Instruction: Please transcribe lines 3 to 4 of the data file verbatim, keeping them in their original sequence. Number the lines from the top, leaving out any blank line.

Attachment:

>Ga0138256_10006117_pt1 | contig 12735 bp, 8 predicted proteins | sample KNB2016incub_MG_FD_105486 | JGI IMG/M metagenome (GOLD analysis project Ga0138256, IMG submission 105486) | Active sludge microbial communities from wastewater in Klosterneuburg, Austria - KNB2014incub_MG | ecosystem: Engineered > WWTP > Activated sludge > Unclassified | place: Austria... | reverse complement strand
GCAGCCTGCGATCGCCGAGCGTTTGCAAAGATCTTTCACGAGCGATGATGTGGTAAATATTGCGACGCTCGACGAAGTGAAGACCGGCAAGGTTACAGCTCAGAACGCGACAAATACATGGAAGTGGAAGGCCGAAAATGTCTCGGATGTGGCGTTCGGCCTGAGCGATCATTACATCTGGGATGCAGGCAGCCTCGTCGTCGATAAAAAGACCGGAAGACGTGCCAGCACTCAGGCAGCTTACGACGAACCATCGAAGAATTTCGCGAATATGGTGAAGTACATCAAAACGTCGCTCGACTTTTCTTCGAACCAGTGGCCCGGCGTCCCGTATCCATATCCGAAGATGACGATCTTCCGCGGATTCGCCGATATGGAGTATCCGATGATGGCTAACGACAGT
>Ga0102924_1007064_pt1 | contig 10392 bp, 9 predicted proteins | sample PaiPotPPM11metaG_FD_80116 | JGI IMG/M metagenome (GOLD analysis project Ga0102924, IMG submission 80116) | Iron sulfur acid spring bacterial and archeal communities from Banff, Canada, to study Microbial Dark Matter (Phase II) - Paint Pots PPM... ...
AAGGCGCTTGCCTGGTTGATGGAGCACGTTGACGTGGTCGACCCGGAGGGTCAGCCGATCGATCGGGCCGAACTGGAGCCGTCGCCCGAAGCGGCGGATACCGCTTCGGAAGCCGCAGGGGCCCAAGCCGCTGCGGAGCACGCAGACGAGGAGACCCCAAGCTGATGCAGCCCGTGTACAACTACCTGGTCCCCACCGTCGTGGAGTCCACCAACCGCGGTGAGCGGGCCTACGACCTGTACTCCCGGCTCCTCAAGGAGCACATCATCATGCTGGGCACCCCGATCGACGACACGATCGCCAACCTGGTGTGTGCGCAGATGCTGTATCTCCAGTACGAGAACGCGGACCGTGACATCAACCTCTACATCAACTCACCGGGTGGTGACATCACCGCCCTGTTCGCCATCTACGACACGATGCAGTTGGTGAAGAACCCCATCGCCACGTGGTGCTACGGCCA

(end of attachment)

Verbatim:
>Ga0102924_1007064_pt1 | contig 10392 bp, 9 predicted proteins | sample PaiPotPPM11metaG_FD_80116 | JGI IMG/M metagenome (GOLD analysis project Ga0102924, IMG submission 80116) | Iron sulfur acid spring bacterial and archeal communities from Banff, Canada, to study Microbial Dark Matter (Phase II) - Paint Pots PPM... ...
AAGGCGCTTGCCTGGTTGATGGAGCACGTTGACGTGGTCGACCCGGAGGGTCAGCCGATCGATCGGGCCGAACTGGAGCCGTCGCCCGAAGCGGCGGATACCGCTTCGGAAGCCGCAGGGGCCCAAGCCGCTGCGGAGCACGCAGACGAGGAGACCCCAAGCTGATGCAGCCCGTGTACAACTACCTGGTCCCCACCGTCGTGGAGTCCACCAACCGCGGTGAGCGGGCCTACGACCTGTACTCCCGGCTCCTCAAGGAGCACATCATCATGCTGGGCACCCCGATCGACGACACGATCGCCAACCTGGTGTGTGCGCAGATGCTGTATCTCCAGTACGAGAACGCGGACCGTGACATCAACCTCTACATCAACTCACCGGGTGGTGACATCACCGCCCTGTTCGCCATCTACGACACGATGCAGTTGGTGAAGAACCCCATCGCCACGTGGTGCTACGGCCA